The Florida Panther (Puma concolor coyri) is a subspecies of Puma concolor commonly known as mountain lion, cougar, or panther. The Florida panther is a large, carnivorous member of the Felidae family that includes many big cat species. Historically, the subspecies was prevalent throughout the Southeastern United States with populations ranging through Georgia, Alabama, Arkansas, Mississippi, Florida, and South Carolina (F&W, 2018). By 2008, the Florida Panther has been reduced to a miniscule population of only approximately 100 breeding Puma concolor coyri that exist solely in the southern Caloosahatche River region (Recovery Plan 2008). This population decline is primarily the result of habitat loss, fragmentation, and degradation due to human activities such as farming practices and urbanization. The data clearly indicates a drastic reduction in both range and population of the Florida Panther and given the intrinsic vulnerabilities of this species, it was clear that without intervention the extant population would dwindle eventually resulting in the extinction of the subspecies. For this reason, under the Endangered Species Act, the U.S. Fish and Wildlife Service devised a recovery plan to limit negative human impacts on the Florida Panther and return the population to a viable size and range.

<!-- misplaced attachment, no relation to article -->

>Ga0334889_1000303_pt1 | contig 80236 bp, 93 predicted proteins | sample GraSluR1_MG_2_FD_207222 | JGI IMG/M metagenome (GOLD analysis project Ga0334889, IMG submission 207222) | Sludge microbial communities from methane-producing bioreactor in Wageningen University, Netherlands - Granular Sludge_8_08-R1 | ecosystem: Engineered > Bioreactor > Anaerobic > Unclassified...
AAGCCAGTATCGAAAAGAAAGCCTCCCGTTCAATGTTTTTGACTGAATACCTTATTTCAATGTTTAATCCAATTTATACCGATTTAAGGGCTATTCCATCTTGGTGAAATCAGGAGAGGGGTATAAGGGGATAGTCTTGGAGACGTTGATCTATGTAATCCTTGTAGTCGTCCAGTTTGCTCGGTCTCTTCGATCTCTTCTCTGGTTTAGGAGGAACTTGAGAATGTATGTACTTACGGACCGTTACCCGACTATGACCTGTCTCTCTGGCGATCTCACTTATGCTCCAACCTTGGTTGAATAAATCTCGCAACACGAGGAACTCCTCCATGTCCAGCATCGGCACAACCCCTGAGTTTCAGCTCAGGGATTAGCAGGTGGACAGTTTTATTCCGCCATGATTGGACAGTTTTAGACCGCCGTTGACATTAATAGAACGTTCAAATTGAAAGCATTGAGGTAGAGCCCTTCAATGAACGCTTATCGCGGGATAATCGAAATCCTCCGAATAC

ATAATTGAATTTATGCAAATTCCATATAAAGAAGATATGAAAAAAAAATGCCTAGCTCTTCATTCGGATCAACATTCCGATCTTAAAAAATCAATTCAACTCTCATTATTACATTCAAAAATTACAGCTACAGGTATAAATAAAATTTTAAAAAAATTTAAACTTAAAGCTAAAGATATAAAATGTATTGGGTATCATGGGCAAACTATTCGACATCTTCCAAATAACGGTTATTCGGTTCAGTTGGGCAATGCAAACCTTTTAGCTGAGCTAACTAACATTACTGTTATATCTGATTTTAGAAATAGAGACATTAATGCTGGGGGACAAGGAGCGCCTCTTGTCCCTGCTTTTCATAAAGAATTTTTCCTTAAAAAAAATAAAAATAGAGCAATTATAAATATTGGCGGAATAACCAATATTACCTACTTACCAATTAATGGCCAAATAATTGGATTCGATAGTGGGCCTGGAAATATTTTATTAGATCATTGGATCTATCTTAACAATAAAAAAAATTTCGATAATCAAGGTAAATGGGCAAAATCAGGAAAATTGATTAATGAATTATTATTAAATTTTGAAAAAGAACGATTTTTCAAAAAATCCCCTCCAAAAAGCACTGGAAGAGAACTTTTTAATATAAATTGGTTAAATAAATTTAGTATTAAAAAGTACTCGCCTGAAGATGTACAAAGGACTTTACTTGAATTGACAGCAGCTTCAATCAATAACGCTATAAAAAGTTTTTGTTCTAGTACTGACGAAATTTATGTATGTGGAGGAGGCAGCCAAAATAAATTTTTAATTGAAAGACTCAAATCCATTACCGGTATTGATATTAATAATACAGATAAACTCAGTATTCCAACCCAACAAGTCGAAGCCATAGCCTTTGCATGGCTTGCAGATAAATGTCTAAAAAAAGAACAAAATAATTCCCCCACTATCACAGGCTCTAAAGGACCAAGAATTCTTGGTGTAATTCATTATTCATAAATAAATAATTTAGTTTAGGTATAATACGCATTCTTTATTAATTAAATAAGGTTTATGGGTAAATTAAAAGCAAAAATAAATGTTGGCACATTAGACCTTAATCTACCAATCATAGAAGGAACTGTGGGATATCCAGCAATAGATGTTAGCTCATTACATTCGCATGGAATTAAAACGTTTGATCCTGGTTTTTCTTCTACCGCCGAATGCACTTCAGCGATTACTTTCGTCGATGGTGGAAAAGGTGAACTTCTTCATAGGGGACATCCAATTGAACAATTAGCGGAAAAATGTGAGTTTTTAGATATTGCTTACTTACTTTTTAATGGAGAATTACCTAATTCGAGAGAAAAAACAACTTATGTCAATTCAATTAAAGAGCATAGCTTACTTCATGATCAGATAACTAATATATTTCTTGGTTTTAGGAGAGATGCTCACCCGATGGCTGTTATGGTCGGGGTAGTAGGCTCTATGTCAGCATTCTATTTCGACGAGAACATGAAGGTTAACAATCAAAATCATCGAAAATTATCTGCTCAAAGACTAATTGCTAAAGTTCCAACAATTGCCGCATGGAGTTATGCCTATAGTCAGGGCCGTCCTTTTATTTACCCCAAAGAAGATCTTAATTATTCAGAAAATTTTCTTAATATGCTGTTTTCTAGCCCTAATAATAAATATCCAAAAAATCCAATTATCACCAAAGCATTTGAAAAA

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The U.S. Endangered Species Act classifies a species as “endangered” when it is at risk of extinction within the foreseeable future throughout all or significant portions of its range. There are several metrics, both quantitative and qualitative, that are used to identify a threatened or endangered species. A series of intrinsic vulnerabilities have been identified and are utilized to asses the risk of extinction of a species. Low genetic diversity is a primary indicator for an at-risk species. Genetic variation is essential for a population to adapt to its environment, resist predators, and avoid catastrophic disease. The “Conservation Rule of Thumb” maintains that in order to maintain long term evolutionary potential a population must consists of 500 or more breeding individuals (Lecture 18). This subspecies of panther contains a population of less than 100 individuals breeding in isolation (Recovery Plan 2008). Therefore, Puma concolor coyri fails to meet the criteria for a long term genetically viable population. Another intrinsic vulnerability is low reproductive output. It is significant to note that the Florida Panther exhibits the K-type reproductive strategy. K-type reproduction involves fewer offspring and greater investment into offspring care which means it is essential that the offspring have a high chance of surviving into adulthood (Lecture 18). Because of human impacts this survival chance has greatly diminished which has led to the rapid population decline of panthers. Finally, it has been shown that large body size is a marker of risk. Mega-fauna, like the Florida Panther, require greater energy consumption, larger habitats, and are more often the targets of human hunting practices. These biological rationales have warranted the classification of “Endangered” to Puma concolor coyri under the U.S. Endangered Species Act. The IUCN classifies the Panther as a species of “Least Concern” (Nielsen, 2018). This discrepancy exists because the IUCN fails to recognize the “Puma concolor coyri” as a subspecies but rather considers the broader definition, “Puma concolor”. This broadened species definition includes the panthers in Western, Central, and South America where viable population exists and thrive in much larger numbers than the Florida population. Research more narrow in scope on the specific “coyri” subspecies would be necessary to achieve a similar classification.